Cooking For a Diabetic
I cook every day, three times a day.
I'm a good cook but not because I'm a natural at it. For me, it's always part looking at a recipe, part tweaking, and part agonizing that I did the right thing. 😄
Since Greg became a diabetic I've also become a nutrition savant out of necessity.
There are a few things I've learned about diabetes.
- It's more than sugar that affects glucose. You have to think about carbs-- a lot.
- Some carbs are not as bad as others.
- Different diabetics have different tolerances to the glycemic indices of high glycemic foods.
- Handling some food differently can lower or raise glycemic values.
- Pricking your finger several times a day sucks.
I have yet to figure out why Greg's glucose reading is ridiculously high in the morning. Yet the tests at the doctor's office always place him with good numbers.
I think he's experiencing the Dawn Effect or the Somogyi Effect. The Dawn Effect occurs naturally because the body is preparing itself for waking and needs that energy. The Somogyi Effect occurs because the body feels its blood sugar has fallen too low and needs to rescue it. Here's a link if you'd like to learn more.
Both are frustrating because I want to know if he's safe or not. Currently he's on Trulicity, one injection a week. It works differently than insulin because it forces the pancreas to do it's job rather than handicapping it with insulin. Trulicity is monstrously expensive though. I don't care. It keeps him normal (mostly).
I still have to meal plan carefully. I can't cook a normal meal because every ingredient has to be scrutinized for sugar and carbs.
His favorite desserts are verboten. Even foods moderate in glycemic levels are only allowed when he's just started Trulicity or early in the day when physical activity will negate any ill effects.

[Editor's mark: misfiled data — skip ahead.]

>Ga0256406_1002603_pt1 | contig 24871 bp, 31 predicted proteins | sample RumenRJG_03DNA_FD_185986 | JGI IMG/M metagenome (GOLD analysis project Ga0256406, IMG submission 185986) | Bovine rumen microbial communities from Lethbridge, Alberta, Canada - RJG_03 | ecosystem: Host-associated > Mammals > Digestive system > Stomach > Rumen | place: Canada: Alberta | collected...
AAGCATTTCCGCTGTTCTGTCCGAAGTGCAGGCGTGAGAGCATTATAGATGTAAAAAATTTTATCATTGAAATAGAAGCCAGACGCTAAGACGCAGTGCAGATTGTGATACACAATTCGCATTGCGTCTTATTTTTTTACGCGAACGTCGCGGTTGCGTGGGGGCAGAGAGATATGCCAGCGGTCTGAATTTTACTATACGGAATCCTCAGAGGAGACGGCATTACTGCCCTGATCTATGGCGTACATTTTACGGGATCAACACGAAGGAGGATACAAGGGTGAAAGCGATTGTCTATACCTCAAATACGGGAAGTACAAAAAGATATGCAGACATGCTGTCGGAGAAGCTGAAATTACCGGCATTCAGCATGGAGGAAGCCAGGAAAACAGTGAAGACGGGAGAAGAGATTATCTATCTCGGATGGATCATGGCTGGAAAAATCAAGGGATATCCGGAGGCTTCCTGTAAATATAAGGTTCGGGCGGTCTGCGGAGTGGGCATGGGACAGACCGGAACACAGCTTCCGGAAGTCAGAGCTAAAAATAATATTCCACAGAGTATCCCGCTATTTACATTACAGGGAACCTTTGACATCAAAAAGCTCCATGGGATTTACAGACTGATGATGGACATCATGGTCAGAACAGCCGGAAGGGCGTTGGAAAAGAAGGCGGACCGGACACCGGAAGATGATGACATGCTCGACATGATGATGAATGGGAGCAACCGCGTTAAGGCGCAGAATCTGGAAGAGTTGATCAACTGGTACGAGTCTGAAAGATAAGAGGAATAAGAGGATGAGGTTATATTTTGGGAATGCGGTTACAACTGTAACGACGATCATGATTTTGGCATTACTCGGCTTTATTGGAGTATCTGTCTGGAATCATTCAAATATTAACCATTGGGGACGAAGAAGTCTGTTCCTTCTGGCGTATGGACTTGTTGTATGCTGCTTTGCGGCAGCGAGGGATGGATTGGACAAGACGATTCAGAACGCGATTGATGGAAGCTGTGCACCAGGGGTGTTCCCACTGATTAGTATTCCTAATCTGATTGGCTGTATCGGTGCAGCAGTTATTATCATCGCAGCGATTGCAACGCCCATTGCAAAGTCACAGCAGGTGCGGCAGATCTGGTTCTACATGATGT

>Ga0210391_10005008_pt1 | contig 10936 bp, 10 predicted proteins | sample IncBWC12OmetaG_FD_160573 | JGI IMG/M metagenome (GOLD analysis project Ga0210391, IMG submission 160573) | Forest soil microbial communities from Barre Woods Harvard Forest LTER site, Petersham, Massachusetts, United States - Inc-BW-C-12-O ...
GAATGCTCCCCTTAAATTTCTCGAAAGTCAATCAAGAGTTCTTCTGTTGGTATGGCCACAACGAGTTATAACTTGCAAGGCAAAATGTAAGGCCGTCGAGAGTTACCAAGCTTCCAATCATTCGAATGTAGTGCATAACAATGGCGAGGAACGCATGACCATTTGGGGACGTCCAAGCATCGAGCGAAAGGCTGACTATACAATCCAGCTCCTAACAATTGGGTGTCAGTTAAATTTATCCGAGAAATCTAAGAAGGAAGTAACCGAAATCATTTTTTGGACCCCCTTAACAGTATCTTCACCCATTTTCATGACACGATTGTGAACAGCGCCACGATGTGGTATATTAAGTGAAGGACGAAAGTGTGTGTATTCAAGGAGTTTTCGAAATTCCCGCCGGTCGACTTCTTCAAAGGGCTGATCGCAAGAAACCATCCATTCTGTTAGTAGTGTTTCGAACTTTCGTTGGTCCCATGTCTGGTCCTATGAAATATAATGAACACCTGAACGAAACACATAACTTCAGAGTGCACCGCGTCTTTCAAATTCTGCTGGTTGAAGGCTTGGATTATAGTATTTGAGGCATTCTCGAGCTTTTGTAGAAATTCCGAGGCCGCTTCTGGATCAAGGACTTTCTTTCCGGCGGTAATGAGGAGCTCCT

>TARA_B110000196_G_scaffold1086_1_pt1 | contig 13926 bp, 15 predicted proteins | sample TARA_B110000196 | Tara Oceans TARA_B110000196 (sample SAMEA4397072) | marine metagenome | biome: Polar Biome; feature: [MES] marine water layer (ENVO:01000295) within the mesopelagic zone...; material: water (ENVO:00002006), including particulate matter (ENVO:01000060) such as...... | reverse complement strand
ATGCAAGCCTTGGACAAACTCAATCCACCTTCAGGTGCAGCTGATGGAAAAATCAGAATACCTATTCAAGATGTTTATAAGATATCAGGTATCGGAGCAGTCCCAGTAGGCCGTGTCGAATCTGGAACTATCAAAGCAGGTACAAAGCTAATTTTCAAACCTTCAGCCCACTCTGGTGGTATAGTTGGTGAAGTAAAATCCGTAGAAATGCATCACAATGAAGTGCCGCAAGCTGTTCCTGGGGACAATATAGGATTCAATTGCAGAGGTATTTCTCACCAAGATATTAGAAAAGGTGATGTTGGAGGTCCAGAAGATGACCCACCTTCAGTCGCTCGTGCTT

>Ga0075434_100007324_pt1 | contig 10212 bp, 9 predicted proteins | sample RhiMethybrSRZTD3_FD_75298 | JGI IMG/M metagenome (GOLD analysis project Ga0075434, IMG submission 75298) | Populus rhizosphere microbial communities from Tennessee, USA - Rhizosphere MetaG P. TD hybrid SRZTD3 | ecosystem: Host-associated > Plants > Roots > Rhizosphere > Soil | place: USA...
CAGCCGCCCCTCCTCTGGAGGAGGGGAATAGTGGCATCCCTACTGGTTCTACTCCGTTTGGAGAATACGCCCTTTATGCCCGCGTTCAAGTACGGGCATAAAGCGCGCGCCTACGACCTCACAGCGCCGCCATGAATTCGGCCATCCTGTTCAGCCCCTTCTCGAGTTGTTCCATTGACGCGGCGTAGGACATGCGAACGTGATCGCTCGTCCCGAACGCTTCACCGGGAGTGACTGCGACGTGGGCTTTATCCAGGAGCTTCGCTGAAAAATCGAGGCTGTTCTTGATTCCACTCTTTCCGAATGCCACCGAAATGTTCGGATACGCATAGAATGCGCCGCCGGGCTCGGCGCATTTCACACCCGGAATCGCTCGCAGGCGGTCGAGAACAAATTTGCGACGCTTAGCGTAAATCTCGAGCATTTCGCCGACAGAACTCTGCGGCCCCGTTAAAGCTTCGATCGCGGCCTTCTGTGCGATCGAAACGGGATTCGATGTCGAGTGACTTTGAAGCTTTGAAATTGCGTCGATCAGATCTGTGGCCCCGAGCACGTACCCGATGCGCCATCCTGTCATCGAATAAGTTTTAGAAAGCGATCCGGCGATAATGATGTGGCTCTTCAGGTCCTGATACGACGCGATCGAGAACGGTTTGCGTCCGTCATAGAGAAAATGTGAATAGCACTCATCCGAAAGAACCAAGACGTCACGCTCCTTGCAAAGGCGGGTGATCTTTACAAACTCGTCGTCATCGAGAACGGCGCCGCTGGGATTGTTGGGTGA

I've learned a few tricks along the way.
Moderation is critical. If I make pasta, I don't include bread. If I make French fries, the portions are smaller. For every meal I substitute lower glycemic foods whenever possible.
Here's a chart with the glycemic values for common foods.
When I bake I make muffins and cakes with almond or oat flour. Sugar substitutes are a godsend. I generally use stevia or monkfruit as sweeteners.
Greg loves candy. He likes Werther's sugarfree caramels, Reese's sugarfree peanut butter cups, and a new-to-him candy that a friend introduced to him, called Chocolate Gems by Russell Stover.
It's not a free for all since these candies usually are high in carbs but when you have a sugar craving it helps.
Pasta and rice are awful for him. The sugar spikes are incredibly high. But I read somewhere that if you cook it the day before, refrigerate it and reheat it the second day, the glycemic level is less.
We tried it and it's true. His sugar doesn't spike.
It's a constant series of learning lessons. And what works for one doesn't necessarily work for everyone.
Diabetes is a killer. There are lots of drugs to combat it. But there are also things a person can do on his own too.
From my observations, the one thing that immediately and greatly lowers blood sugar is physical activity. On days that Greg works out on the farm doing actual physical work his sugar numbers are astonishingly low.
Greg does not like physical activity. Go figure.
I've offered many times to walk with him any morning he wishes, but there's always some reason he doesn't want to go.
Bottom line: You can lead a man to lower blood sugar levels but you can't make him exercise.
I wish I understood diabetes better. I get that everyone is different, but I would like to understand why people's pancreases stop working properly. What is the body telling you? Why is it so prevalent? There's got to be a common denominator.
I used to think it happened to overweight and sedentary people, but I personally know thin and active people who still get diabetes. My elderly neighbor in east Texas was 87 lbs soaking wet yet both her and her brother were diabetics. He lost a leg to it.
My advice for what it's worth: pay attention to your glucose numbers when your doctor does a blood test. If they keep climbing every year, put the breaks on early and be proactive with your diet before it becomes full blown diabetes.After seeing how others have to live with it, I do my best to limit my sugar now too.
I also serve spaghetti squash as a pasta substitute. Quinoa isn't too bad on his sugar either, but it's at that tipping point so I only serve a little at a time.
I don't generally serve whole grain pasta because I don't like it and I hate to go through more trouble for me to eat something different.